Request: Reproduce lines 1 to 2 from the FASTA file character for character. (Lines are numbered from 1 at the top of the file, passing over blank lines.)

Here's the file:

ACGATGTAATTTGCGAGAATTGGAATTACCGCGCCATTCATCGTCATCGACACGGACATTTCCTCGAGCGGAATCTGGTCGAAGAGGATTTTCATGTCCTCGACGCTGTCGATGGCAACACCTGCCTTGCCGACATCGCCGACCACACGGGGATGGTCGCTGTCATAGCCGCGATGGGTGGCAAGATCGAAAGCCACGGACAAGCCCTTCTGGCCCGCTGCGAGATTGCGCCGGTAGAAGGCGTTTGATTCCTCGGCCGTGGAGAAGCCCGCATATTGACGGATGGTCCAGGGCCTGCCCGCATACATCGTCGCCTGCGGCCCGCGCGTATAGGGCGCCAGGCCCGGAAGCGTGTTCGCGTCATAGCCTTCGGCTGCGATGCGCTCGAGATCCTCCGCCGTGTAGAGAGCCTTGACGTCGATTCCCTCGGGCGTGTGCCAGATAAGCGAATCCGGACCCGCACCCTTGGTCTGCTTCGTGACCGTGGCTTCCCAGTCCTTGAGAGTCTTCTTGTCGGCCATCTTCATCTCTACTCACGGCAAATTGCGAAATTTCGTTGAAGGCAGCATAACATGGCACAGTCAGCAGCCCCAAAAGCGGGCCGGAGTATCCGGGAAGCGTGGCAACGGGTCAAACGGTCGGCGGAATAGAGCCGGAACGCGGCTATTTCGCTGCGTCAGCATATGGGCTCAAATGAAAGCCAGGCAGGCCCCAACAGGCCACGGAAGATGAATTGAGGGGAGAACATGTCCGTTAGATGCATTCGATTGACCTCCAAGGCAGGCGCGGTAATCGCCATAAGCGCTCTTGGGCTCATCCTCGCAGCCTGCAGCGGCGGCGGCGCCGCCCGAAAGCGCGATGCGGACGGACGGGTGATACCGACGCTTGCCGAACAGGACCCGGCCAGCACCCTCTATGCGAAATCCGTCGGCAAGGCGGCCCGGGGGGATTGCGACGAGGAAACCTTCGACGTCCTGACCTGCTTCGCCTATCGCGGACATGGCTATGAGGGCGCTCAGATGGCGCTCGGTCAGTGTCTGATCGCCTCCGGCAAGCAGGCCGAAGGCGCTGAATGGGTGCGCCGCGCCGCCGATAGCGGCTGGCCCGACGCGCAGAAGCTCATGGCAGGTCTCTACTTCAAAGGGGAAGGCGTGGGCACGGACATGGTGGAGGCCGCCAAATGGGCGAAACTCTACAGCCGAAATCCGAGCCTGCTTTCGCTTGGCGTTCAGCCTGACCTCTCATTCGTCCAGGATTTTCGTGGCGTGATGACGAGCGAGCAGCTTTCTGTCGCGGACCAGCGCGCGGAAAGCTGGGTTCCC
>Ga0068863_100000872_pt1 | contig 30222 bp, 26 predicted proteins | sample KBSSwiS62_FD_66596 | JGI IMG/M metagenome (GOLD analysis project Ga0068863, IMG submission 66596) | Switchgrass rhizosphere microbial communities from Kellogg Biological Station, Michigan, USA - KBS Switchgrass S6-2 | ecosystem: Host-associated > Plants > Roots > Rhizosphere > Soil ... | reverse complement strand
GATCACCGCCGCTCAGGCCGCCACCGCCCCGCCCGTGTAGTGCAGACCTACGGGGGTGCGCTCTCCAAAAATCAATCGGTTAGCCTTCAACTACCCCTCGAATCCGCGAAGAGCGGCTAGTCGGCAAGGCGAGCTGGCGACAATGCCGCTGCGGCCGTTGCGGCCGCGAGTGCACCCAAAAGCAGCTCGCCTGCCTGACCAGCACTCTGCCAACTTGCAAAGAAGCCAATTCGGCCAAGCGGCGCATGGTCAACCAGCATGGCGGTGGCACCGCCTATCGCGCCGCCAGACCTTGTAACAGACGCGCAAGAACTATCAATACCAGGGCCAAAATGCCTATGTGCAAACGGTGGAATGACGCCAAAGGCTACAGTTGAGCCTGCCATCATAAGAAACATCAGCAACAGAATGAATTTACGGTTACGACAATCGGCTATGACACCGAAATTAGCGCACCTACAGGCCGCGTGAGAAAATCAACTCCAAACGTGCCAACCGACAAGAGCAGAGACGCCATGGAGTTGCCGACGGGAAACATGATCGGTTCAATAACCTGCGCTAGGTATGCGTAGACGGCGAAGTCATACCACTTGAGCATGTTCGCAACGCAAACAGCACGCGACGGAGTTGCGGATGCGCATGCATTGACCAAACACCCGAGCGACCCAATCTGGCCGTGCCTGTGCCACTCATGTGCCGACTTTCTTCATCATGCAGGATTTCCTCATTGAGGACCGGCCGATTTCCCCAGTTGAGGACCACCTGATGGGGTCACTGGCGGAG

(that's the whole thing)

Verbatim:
ACGATGTAATTTGCGAGAATTGGAATTACCGCGCCATTCATCGTCATCGACACGGACATTTCCTCGAGCGGAATCTGGTCGAAGAGGATTTTCATGTCCTCGACGCTGTCGATGGCAACACCTGCCTTGCCGACATCGCCGACCACACGGGGATGGTCGCTGTCATAGCCGCGATGGGTGGCAAGATCGAAAGCCACGGACAAGCCCTTCTGGCCCGCTGCGAGATTGCGCCGGTAGAAGGCGTTTGATTCCTCGGCCGTGGAGAAGCCCGCATATTGACGGATGGTCCAGGGCCTGCCCGCATACATCGTCGCCTGCGGCCCGCGCGTATAGGGCGCCAGGCCCGGAAGCGTGTTCGCGTCATAGCCTTCGGCTGCGATGCGCTCGAGATCCTCCGCCGTGTAGAGAGCCTTGACGTCGATTCCCTCGGGCGTGTGCCAGATAAGCGAATCCGGACCCGCACCCTTGGTCTGCTTCGTGACCGTGGCTTCCCAGTCCTTGAGAGTCTTCTTGTCGGCCATCTTCATCTCTACTCACGGCAAATTGCGAAATTTCGTTGAAGGCAGCATAACATGGCACAGTCAGCAGCCCCAAAAGCGGGCCGGAGTATCCGGGAAGCGTGGCAACGGGTCAAACGGTCGGCGGAATAGAGCCGGAACGCGGCTATTTCGCTGCGTCAGCATATGGGCTCAAATGAAAGCCAGGCAGGCCCCAACAGGCCACGGAAGATGAATTGAGGGGAGAACATGTCCGTTAGATGCATTCGATTGACCTCCAAGGCAGGCGCGGTAATCGCCATAAGCGCTCTTGGGCTCATCCTCGCAGCCTGCAGCGGCGGCGGCGCCGCCCGAAAGCGCGATGCGGACGGACGGGTGATACCGACGCTTGCCGAACAGGACCCGGCCAGCACCCTCTATGCGAAATCCGTCGGCAAGGCGGCCCGGGGGGATTGCGACGAGGAAACCTTCGACGTCCTGACCTGCTTCGCCTATCGCGGACATGGCTATGAGGGCGCTCAGATGGCGCTCGGTCAGTGTCTGATCGCCTCCGGCAAGCAGGCCGAAGGCGCTGAATGGGTGCGCCGCGCCGCCGATAGCGGCTGGCCCGACGCGCAGAAGCTCATGGCAGGTCTCTACTTCAAAGGGGAAGGCGTGGGCACGGACATGGTGGAGGCCGCCAAATGGGCGAAACTCTACAGCCGAAATCCGAGCCTGCTTTCGCTTGGCGTTCAGCCTGACCTCTCATTCGTCCAGGATTTTCGTGGCGTGATGACGAGCGAGCAGCTTTCTGTCGCGGACCAGCGCGCGGAAAGCTGGGTTCCC
>Ga0068863_100000872_pt1 | contig 30222 bp, 26 predicted proteins | sample KBSSwiS62_FD_66596 | JGI IMG/M metagenome (GOLD analysis project Ga0068863, IMG submission 66596) | Switchgrass rhizosphere microbial communities from Kellogg Biological Station, Michigan, USA - KBS Switchgrass S6-2 | ecosystem: Host-associated > Plants > Roots > Rhizosphere > Soil ... | reverse complement strand